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Red meat linked to greater risk of death according to study

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According to a study published in The BMJ, increasing food consumption of red meat is linked to an increased general risk of premature death. However, this increase in risk can be reduced, as well as by a lower consumption naturally, with greater consumption of healthy protein sources, ie those deriving from eggs, fish, whole grains and vegetables.

This is not the first research to highlight the negative aspect of too frequent red meat consumption, but it is one of the first to link the risk of death directly to this type of food consumption. The group of researchers, from the United States and China, used a database concerning a nursing health study that contained data from 53,553 American nurses aged between 30 and 55 years. Individuals had been followed from 1986 until 2010.

They then used another database concerning 27,916 US male health workers aged between 40 and 75 years. All subjects during the follow-up period had to regularly complete questionnaires regarding the various factors, including what they ate.

The main causes of death were mainly related to cardiovascular diseases, cancer, respiratory diseases and neurodegenerative diseases. In relation to meat consumption, researchers found that the increase in red meat consumption, whether processed or unprocessed, by 3.5 doses a week or more over eight years was associated with a risk of death greater than 10%.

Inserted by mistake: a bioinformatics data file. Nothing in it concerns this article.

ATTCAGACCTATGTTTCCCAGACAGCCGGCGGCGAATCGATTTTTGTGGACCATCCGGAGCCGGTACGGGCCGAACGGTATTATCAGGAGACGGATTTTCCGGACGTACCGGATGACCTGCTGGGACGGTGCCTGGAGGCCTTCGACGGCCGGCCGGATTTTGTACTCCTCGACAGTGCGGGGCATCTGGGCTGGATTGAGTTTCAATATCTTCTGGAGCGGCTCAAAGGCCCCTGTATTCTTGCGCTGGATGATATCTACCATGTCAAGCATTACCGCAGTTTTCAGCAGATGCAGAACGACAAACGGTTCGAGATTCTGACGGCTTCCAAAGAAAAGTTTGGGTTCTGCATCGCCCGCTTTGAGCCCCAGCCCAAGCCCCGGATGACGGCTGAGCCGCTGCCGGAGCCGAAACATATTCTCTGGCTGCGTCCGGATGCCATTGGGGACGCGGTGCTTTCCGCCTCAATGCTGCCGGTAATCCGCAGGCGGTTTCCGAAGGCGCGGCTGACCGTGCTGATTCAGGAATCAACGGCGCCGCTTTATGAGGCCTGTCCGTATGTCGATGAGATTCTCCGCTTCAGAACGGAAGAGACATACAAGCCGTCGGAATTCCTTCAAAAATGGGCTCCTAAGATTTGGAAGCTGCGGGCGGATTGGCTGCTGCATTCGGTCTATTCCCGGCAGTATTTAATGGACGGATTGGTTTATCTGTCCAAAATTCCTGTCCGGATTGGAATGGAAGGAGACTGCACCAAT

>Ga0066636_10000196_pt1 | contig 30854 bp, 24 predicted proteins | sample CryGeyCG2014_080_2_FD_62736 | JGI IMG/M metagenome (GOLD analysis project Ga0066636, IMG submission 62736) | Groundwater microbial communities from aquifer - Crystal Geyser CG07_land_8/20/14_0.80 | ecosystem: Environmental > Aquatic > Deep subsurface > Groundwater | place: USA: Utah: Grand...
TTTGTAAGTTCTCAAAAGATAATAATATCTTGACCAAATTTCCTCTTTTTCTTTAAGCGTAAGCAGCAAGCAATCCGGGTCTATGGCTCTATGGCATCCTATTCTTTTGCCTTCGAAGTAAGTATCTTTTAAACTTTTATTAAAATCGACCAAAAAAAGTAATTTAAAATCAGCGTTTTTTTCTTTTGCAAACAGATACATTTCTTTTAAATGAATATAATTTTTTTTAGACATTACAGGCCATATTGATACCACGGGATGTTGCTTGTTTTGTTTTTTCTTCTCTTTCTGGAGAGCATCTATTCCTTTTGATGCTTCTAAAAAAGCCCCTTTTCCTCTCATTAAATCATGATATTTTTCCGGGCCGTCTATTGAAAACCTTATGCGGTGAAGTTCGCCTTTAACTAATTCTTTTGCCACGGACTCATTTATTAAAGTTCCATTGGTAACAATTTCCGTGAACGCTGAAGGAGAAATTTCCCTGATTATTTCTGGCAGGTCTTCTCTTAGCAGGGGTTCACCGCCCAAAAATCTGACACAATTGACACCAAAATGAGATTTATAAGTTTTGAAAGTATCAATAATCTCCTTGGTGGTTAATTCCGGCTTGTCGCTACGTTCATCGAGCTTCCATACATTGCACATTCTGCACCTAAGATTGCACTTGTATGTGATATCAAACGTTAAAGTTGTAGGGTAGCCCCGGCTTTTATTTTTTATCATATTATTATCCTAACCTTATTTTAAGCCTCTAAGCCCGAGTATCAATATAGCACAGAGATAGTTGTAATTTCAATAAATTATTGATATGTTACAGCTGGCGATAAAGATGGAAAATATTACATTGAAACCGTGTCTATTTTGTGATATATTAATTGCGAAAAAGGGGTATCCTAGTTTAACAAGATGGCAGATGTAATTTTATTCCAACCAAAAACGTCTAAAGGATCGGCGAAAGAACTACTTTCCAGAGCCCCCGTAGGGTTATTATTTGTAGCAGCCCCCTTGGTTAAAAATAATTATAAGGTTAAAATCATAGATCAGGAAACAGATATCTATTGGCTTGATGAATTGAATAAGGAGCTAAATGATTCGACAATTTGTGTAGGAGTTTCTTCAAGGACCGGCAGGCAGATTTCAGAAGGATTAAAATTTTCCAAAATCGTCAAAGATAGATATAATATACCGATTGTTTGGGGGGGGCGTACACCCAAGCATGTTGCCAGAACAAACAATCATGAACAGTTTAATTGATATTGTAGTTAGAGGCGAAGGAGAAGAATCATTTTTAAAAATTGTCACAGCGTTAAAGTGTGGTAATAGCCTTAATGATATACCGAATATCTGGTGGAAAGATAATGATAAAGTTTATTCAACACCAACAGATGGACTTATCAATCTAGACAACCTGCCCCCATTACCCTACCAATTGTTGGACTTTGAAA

Considering only processed red meat (for example, bacon, sausage, sausage, salami, etc.), an increase in the usual feeding style of 3.5 servings per week or more was associated with a 13% higher risk of death. Finally, considering only the unprocessed red meat, the risk dropped to 9%.

The risk level was calculated by researchers also taking into account the different age groups, levels of physical activity, food quality and various habits such as smoking or alcohol intake.

According to the researchers, the results of this cohort study, although they cannot establish a certain cause related to the deaths, provide “a practical message to the general public on how dynamic changes in consumption lead to red consumption associated with health.”

Sean Cox

I am a Physics professor at Florida A&M University and an amateur astronomer with a keen interest in not just my own areas of specialization, but also biology, robotics and computer science (I am also an amateur C++ programmer and Python developer). While my current responsibilities do not allow me to spend a whole lot of time writing about science research, I thoroughly enjoy doing so when I get the chance, and started Bitobit News to engage in that hobby and also to try to get at least a few other people interested in the wonderful world of science.

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